We were all held, touched, interrelated, in an invisible net of incarnation. I would scarcely think of it ordinarily; yet for each creature I saw, someone, a mother, had given birth….Motherhood was the gate. It was something that had always been invisible to me before, or so unvalued as to be beneath noticing: the motheredness of the world.
This understanding of the invisible net of incarnation is the foundation of my own thealogy and my ethics.
Relatedness and Connectedness
In his book Goddess as Nature: Towards a Philosophical Thealogy Paul Reid-Bowen stated that “…the model of the mother may prompt reflection on the idea that everything emerges from, exists in a relationship to, and is often dependent upon something existing prior to it (a mother, world, nature or Goddess)…For thealogians, the model of the Mother is a powerful means of drawing attention to the bodily realities, connections, dependencies, and relationships that shape not only human life but the whole of existence…” Reid-Bowen goes on to quote Naomi Goldenberg, “Since every human life begins in the body of a woman, the image of woman, whether thought of as mother or Goddess, always points to an early history of connectedness: Mother-mater-matter-matrix. ‘Woman’ is the stuff out of which all people are made…” (p. 66) Goddess as creatrix of the WORLD, to me, is of much deeper and more primary significance to me than Goddess as “fertility figure,” as so often described in non-thealogical discourse.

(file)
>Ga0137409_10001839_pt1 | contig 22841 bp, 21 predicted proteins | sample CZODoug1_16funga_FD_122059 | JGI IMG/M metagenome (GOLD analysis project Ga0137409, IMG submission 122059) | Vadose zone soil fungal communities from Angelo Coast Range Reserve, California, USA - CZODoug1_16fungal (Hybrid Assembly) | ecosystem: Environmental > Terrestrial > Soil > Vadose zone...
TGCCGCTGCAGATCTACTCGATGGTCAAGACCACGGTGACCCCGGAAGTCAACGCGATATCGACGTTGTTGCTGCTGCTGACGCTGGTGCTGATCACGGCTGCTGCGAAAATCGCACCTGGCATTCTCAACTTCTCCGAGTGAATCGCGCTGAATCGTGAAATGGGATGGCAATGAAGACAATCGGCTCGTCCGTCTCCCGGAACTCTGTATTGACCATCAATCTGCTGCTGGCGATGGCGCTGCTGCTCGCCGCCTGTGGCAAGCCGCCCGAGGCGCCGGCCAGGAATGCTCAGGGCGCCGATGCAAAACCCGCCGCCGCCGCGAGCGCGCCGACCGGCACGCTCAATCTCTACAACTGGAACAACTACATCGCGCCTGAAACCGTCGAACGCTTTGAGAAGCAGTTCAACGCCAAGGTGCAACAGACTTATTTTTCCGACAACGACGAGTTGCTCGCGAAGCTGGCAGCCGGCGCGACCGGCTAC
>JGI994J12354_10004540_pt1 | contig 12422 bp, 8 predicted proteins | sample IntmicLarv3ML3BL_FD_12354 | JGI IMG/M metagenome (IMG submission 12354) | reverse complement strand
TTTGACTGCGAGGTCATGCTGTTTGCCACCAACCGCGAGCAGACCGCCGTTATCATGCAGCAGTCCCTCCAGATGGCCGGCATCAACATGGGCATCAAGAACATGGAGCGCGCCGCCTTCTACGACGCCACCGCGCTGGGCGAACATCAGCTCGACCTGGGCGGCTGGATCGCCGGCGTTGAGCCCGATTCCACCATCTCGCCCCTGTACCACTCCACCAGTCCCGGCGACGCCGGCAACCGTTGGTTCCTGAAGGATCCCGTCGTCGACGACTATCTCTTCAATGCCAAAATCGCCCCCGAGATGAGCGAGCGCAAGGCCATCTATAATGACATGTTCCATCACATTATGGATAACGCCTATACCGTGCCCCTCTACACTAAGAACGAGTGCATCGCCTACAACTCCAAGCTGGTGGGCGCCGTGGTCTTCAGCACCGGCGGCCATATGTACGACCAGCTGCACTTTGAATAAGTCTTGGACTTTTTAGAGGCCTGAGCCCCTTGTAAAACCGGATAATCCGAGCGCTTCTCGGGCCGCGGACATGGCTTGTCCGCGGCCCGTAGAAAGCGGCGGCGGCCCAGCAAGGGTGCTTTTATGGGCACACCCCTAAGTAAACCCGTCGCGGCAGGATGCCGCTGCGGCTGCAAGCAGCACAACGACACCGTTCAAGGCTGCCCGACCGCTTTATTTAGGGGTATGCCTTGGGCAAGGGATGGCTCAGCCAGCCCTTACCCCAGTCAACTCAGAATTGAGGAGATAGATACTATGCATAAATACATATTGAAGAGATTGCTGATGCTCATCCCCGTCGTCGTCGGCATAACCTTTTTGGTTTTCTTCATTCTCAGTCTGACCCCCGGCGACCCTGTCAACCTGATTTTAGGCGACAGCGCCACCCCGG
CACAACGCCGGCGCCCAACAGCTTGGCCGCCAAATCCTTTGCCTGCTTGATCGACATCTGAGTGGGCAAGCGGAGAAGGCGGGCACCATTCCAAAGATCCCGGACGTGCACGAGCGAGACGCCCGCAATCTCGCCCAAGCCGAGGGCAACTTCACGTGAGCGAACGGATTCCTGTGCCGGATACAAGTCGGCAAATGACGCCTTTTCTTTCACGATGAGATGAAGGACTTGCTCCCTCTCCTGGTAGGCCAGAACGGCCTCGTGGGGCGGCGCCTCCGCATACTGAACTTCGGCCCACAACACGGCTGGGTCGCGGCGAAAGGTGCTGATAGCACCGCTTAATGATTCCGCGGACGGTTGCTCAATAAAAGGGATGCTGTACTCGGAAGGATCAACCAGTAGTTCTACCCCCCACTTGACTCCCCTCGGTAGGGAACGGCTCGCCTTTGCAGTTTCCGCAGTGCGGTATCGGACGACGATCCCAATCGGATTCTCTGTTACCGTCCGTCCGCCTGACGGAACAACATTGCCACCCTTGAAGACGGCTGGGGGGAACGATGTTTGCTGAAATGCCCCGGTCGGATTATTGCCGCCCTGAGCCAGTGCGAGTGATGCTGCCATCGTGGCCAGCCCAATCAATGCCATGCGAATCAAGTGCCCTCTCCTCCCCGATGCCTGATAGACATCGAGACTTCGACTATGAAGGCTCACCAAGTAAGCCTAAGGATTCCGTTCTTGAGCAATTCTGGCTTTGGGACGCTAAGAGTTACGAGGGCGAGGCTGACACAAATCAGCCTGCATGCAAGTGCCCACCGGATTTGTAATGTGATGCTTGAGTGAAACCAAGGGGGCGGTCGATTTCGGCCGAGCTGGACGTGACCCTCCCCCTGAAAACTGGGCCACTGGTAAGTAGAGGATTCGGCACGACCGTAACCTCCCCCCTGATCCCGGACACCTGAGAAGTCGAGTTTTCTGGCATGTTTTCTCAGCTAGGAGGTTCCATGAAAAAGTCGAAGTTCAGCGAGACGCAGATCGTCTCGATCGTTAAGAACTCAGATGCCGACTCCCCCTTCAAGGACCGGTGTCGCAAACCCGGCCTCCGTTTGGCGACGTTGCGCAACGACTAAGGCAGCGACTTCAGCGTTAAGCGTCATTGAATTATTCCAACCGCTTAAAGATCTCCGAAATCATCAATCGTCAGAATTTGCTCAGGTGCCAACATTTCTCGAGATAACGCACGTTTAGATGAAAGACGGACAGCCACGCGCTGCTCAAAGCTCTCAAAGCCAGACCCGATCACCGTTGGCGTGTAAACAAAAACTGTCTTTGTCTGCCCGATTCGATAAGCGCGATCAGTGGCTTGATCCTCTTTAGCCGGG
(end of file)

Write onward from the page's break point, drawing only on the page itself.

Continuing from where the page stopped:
The sociocultural value of a divine presence that validates women’s bodies cannot be overestimated. Indeed, patriarchal religion in its most destructive way seems to have grown out of the devaluation and rejection of female bodies. A religion that rejects the female body, that places the male and its association with “the mind” and the soul rather than the earthy relational connection of body, is a religion that easily moves into domination and control of women. Reclaiming Goddess, reclaims women’s bodies—names them not only as “normal,” but as “divine,” and this is profoundly threatening to traditional Judeo-Christian belief systems. Thus, the primacy of relatedness and connectedness as the core feature of the Mother Goddess model has broad reaching implications for women’s spirituality, as a direct contrast to the dominator model of patriarchy.